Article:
Ten Facts about the Chicago Teachers’ Strike
To help you form your own opinions about the Chicago Teacher’s Strike we have assembled a list containing ten key facts about the strike. The information has been aggregated from many nationally syndicated news resources.
In Chicago, 87% of students come from low-income families.
Many of the families that depend on the Chicago public school system are low-income families. They often depend on the schools to keep their kids busy while they go to work and try to support their family.
At least 350,000 students are currently out of school.
The Chicago school district is one of the largest school districts in the nation. Over a quarter million students are enrolled in one of the many schools in Chicago.
Roughly 47% of Chicago voters since the strike support the teachers union.
People are pretty split on whether or not the support the teachers union in the strike or not. Many parents of students are against it as it is depriving their children of important time that they could spend in the classroom. Additionally, many parents are now having to unexpectedly arrange for childcare, which is another added expense many cannot afford.
29,000 teachers are currently on strike.
Of the approximately 30,000 teachers represented by the teachers union, 29,000 are currently on strike. It is the first strike in Chicago in over 25 years.
The average public school teacher in Chicago currently makes $74,236.
Chicago teachers are already among the highest paid in the nation, although it is not the main point of the strike, the teacher’s union is fighting for a raise in excess of 16% of the next four years. They are also fighting for increased benefits which would include maternity leave, short-term disability coverage, and freezing health care cost increases for the majority of the union’s membership.
Rahm Emanuel, the current mayor of Chicago was previously the White House Chief of Staff to President Obama.
Around 425 schools in the Chicago area are currently closed. 144 of the schools have remained open through the strike.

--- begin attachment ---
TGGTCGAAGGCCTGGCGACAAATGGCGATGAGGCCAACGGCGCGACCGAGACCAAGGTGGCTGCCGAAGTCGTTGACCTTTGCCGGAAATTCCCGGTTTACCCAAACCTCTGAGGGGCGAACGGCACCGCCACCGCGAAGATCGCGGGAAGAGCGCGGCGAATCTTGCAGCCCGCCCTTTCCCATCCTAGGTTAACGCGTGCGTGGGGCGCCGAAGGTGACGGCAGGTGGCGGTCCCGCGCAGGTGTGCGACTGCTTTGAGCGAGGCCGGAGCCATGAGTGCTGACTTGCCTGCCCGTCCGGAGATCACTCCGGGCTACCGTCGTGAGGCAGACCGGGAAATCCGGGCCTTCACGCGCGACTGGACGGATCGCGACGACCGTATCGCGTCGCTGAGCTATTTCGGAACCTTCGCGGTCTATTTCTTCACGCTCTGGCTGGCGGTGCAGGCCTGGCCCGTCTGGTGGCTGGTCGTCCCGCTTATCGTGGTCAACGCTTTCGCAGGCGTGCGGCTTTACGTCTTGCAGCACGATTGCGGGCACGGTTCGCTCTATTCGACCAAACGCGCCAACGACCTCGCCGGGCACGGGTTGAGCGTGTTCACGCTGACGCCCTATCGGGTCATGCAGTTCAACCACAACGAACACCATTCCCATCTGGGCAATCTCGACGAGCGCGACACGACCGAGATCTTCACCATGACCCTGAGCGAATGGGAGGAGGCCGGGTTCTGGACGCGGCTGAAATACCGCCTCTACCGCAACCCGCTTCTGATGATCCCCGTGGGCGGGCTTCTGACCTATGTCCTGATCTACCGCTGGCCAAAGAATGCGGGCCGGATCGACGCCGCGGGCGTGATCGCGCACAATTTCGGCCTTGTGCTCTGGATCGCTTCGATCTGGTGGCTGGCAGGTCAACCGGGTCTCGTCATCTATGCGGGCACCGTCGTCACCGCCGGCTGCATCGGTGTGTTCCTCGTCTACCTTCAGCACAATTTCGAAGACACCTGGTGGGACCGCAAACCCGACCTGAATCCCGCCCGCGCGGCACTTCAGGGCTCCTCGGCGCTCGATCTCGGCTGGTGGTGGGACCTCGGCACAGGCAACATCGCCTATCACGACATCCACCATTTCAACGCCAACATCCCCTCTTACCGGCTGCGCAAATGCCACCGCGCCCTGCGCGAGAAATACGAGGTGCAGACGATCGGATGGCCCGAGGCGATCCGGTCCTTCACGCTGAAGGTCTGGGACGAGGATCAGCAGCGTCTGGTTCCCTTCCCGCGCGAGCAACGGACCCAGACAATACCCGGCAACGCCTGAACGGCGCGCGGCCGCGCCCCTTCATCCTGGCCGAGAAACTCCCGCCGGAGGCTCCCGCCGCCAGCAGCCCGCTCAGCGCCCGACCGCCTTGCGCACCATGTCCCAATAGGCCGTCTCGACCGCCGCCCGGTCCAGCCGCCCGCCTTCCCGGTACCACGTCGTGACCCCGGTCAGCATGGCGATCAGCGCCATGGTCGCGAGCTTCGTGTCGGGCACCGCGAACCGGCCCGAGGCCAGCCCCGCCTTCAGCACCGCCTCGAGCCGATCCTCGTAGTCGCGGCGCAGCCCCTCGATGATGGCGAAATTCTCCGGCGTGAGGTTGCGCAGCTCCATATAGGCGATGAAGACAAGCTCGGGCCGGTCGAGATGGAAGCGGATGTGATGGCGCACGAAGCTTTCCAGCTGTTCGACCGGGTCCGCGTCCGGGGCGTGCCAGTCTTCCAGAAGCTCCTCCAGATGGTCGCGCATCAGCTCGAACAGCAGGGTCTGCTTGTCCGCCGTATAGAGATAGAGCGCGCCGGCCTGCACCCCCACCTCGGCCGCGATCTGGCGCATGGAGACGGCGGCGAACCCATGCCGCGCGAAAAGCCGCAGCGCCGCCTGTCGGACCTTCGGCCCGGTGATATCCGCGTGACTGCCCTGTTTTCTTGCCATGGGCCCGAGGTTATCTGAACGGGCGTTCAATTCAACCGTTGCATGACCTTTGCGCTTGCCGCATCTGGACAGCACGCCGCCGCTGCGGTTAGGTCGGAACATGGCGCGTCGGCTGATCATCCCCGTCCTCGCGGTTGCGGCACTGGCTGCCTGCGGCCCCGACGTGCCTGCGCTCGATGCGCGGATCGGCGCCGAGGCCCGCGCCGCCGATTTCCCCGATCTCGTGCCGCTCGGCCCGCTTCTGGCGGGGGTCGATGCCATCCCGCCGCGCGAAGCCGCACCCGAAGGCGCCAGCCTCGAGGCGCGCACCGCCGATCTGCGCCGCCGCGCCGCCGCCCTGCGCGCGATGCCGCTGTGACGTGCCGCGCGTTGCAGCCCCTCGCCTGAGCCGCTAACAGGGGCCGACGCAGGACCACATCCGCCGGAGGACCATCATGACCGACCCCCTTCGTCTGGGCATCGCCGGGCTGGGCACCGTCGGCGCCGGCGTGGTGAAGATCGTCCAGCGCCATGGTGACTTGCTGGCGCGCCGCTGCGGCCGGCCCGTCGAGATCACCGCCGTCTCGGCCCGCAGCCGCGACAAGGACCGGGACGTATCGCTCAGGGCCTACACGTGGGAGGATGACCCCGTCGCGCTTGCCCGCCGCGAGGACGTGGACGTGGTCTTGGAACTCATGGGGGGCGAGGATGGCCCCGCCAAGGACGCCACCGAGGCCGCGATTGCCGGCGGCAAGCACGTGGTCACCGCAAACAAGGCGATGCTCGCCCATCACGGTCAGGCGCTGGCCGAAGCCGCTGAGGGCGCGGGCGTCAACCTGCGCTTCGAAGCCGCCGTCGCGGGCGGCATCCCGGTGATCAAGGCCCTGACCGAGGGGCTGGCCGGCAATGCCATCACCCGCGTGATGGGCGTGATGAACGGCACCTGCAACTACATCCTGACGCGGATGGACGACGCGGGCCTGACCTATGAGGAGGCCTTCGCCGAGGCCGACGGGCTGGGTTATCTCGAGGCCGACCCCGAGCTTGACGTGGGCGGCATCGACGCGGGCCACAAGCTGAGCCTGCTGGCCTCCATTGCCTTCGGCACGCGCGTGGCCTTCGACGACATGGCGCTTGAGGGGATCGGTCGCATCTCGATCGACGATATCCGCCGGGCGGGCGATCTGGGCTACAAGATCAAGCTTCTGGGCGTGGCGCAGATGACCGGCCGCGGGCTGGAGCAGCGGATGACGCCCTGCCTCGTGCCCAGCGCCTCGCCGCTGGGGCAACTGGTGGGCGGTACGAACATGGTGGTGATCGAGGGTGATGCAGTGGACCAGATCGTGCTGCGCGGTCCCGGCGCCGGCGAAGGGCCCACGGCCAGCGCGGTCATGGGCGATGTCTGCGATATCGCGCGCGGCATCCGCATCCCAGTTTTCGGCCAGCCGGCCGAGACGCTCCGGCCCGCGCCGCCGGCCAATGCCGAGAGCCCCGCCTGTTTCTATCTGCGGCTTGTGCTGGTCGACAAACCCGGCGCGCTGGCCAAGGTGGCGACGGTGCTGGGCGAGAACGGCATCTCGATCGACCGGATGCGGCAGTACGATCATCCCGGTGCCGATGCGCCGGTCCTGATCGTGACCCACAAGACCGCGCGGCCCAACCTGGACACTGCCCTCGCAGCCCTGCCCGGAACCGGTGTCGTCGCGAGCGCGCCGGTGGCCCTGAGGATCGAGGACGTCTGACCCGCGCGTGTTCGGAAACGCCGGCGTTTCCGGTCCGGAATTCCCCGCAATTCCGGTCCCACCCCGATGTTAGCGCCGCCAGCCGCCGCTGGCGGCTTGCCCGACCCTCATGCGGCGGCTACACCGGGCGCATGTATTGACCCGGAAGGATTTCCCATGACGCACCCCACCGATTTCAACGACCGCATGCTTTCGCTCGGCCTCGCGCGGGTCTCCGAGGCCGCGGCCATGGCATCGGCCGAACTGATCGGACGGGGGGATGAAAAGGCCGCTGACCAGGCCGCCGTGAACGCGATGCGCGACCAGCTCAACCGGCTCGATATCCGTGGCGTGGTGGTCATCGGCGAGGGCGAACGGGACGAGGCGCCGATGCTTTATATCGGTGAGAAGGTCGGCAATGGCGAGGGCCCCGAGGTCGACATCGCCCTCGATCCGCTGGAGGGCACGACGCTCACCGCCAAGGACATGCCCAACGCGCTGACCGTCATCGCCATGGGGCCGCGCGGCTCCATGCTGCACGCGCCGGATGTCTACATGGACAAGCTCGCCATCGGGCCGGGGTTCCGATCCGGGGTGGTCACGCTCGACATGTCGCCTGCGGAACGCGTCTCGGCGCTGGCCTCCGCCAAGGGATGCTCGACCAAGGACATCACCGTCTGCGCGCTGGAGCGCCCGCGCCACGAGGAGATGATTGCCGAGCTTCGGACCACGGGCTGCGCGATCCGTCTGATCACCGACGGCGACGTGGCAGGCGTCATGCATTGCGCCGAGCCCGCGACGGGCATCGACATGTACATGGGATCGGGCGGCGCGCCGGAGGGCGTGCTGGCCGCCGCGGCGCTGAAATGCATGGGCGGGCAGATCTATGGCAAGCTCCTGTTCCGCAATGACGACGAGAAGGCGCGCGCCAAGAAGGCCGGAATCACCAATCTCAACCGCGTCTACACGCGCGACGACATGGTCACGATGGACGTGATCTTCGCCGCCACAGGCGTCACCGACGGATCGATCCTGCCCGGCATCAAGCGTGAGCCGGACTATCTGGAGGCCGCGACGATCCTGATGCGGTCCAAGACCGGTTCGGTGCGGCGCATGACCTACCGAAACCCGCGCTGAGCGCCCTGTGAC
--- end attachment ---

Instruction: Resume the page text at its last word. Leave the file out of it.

Some schools in the district remained open, not for classes, but rather to provide a safe environment for students and to provide meals to children in need.
Approximately 50,000 students in Chicago attend private schools and are thus unaffected by the strike.
Chicago has a high proportion of students that are enrolled in charter and private schools. Individuals with children in these schools argue that the public education system in Chicago has been in dire need of reform for many years and question quality of education attained at public schools.
Analysts predict that the strike will result in even more crime in Chicago, where there have been over 1,700 shootings since the beginning of the year, as kids won’t have anything to do until a resolution is made.
If students are not in school, they will be out getting into some sort of trouble fear many parents. To help counteract this a number of organizations have stepped up and are offering free programs for parts of the day for older students.
The primary disagreement is over job teacher job security. A new program will evaluate teachers based on students’ standardized test scores.
Under the new evaluation system as many as 6000 teachers could lose their job. The union argues that this form of evaluation doesn’t do justice and is not a good measurement of the effectiveness of an educator. The union also states that there are just too many factors beyond a teacher’s control which impact how students perform on standardized tests.